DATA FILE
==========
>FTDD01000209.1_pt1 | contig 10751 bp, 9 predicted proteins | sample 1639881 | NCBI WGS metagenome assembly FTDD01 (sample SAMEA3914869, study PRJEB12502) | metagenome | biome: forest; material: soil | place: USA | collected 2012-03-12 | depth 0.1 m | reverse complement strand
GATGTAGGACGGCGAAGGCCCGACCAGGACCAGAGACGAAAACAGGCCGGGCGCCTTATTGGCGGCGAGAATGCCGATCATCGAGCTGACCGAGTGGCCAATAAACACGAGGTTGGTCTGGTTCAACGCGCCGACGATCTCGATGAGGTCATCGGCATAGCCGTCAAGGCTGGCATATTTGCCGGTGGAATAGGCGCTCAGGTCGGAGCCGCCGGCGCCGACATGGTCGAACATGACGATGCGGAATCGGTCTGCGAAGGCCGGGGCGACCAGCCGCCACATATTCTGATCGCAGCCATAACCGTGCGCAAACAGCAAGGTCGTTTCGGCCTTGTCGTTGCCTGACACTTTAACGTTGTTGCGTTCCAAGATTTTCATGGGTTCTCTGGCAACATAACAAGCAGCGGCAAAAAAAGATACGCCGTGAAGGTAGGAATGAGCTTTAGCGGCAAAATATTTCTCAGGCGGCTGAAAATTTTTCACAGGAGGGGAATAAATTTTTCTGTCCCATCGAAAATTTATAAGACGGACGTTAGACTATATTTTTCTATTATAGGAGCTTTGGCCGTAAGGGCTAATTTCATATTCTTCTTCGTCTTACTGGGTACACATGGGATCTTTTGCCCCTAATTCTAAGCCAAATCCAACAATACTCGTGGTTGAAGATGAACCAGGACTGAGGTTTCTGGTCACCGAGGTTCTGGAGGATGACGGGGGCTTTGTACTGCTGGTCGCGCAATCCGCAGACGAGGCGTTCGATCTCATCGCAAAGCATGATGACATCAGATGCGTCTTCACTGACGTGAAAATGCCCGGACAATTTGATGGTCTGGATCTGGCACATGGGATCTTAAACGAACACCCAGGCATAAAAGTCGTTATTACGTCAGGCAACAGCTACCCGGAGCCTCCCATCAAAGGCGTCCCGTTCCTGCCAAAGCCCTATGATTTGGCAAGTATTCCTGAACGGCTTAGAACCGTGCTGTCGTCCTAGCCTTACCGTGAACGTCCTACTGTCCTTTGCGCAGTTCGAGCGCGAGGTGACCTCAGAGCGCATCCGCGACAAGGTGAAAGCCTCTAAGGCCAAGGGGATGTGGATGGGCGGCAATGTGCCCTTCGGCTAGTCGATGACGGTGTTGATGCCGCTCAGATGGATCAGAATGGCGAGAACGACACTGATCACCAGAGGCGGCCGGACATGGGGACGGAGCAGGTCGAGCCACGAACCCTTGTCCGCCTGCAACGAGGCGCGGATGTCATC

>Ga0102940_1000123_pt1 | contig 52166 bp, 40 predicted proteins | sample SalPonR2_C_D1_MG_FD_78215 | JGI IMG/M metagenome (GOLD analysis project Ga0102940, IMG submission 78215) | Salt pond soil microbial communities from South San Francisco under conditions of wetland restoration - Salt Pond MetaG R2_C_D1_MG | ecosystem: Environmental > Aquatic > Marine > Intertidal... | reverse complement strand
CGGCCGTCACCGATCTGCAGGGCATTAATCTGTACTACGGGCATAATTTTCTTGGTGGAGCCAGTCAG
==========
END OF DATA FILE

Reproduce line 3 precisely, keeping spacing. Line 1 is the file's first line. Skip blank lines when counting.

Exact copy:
>Ga0102940_1000123_pt1 | contig 52166 bp, 40 predicted proteins | sample SalPonR2_C_D1_MG_FD_78215 | JGI IMG/M metagenome (GOLD analysis project Ga0102940, IMG submission 78215) | Salt pond soil microbial communities from South San Francisco under conditions of wetland restoration - Salt Pond MetaG R2_C_D1_MG | ecosystem: Environmental > Aquatic > Marine > Intertidal... | reverse complement strand